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America Supports You: Woman Lends Troops, Families an Ear

By Samantha L. Quigley
American Forces Press Service

WASHINGTON, Dec. 6, 2005 – Deployed troops and their families are used to receiving material support from various sources, but sometimes they really need something less tangible.

Click photo for screen-resolution image
Army Staff Sgts. Rodolfo "Raven" Fuentes (front) and Ken Jenkins of the 44th Signal Battalion stationed at Bagram Air Base, Afghanistan, visit with children from the Parwan orphanage, near the base. The unit has adopted Parwan and is collecting clothing, medical and play items for the children. Photo by Cpl. Serge Batyrshin, USA

(Click photo for screen-resolution image);high-resolution image available.

"I think that a lot of times somebody just needs someone to listen for awhile and (to) know that they're not alone and not forgotten," said Alessandra Kellermann, president and founder of "Homefront Hugs," an organization started after the Sept. 11, 2001, terrorist attacks.

Kellermann is well qualified to listen and assist. A crisis intervention and behavior specialist and a former military wife, Kellerman said she can help both servicemembers and their families.

"Just Ask Ali," is an online forum in which servicemembers and family members can ask questions about issues affecting their lives. The service is available to anyone affected by a deployment. Through it, Kellermann offers guidance and suggestions. Some recurrent issues are addressed on the site, and the writers remain anonymous.

"They just need somewhere to go to say, 'Look, I'm dealing with this. Do you have any suggestions? Are there any resources our there that the military provides?'" she said. "Everybody's concerned about not overburdening the other."

Though the Gulf Breeze, Fla., resident, is willing and qualified to offer basic counseling, some issues are out of her realm of comfort, she said. In those cases, she refers people to the appropriate resources within the military.

"Although I do some counseling on the side with families, ... there are a lot of referrals that go on," Kellermann said. "I understand what the military is providing for the families and where they can go."

Kellermann knows well that as helpful as a friendly ear can be, sometimes a good old-fashioned care package is in order. For this reason, one of the facets of Homefront Hugs is a servicemember adoption program. Through Hugs4Smiles, Americans who want to show support for servicemembers can agree to send care packages to "adopted" servicemembers for a period of time.

"Sending packages is just a small way in which we can show our support for the troops," Mary Ellen Esquino, a Hugs volunteer, said. "The Homefront Hugs organization provided that service, and I will be forever grateful. (It) has been a constant support for the troops, their families and for the volunteers."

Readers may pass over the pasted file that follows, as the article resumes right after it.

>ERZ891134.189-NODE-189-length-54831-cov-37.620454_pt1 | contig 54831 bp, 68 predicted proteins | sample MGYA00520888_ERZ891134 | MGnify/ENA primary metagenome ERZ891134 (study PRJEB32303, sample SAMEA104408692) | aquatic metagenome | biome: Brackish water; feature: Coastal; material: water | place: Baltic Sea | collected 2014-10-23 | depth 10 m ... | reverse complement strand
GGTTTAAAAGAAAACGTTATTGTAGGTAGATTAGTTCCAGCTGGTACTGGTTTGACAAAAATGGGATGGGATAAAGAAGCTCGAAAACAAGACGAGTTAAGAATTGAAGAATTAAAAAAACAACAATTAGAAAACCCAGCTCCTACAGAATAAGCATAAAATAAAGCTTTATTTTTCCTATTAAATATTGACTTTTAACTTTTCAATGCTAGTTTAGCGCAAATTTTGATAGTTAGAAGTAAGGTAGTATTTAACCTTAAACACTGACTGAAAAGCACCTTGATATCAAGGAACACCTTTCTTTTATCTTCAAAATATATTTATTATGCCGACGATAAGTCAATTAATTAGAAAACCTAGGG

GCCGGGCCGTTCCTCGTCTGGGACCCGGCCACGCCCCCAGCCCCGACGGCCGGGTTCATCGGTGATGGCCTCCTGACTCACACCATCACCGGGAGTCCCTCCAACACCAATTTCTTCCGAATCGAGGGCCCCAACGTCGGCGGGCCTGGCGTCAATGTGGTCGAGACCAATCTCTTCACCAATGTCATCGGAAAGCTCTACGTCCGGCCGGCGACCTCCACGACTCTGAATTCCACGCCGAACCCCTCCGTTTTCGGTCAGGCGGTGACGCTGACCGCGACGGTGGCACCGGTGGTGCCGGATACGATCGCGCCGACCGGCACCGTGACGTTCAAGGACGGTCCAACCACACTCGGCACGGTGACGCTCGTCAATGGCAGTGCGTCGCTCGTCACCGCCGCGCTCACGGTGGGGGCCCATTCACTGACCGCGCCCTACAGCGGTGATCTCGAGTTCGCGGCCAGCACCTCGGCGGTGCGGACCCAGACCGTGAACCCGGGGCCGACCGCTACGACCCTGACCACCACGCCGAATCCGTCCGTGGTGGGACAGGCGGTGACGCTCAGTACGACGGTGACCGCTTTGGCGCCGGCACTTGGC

Those gestures of support are important, Kellermann said. She said that support of the troops should go beyond political and religious lines.

"I feel that we need to unite more and remind our troops that they're all Americans first and that we are behind them as long as they're serving our country, whether or not we're for or against the war," she said. "Because if one of our soldiers falters while trying to serve our country, we've done them a disservice. We may say we support our soldiers, but we really need to walk the walk."

Aside from the support Hugs offers servicemembers and their families, the organization also works to help the U.S. military foster a good rapport with Afghan citizens.

Homefront Orphan Hugs began in November at the request of Army Staff Sgt. Rodolfo "Raven" Fuentes of the 44th Signal Battalion stationed at Bagram Air Base, Afghanistan. The unit is collecting items for about 400 children in two orphanages near the base. The soldiers are requesting personal, school, medical and entertainment items for the children.

"It's an awfully hard time to be asking for (help for) orphans in another country right now, because we've been hit so hard with the hurricanes (in the United States)," Kellermann said. "It's really important that if we're going to say that we're all children of God and that it's beyond religion and politics that we reach out beyond our country as well."

All the projects under Homefront Hugs' umbrella exist for one reason: to let troops and their families know that no hero is forgotten, she said.

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Homefront Hugs
America Supports You

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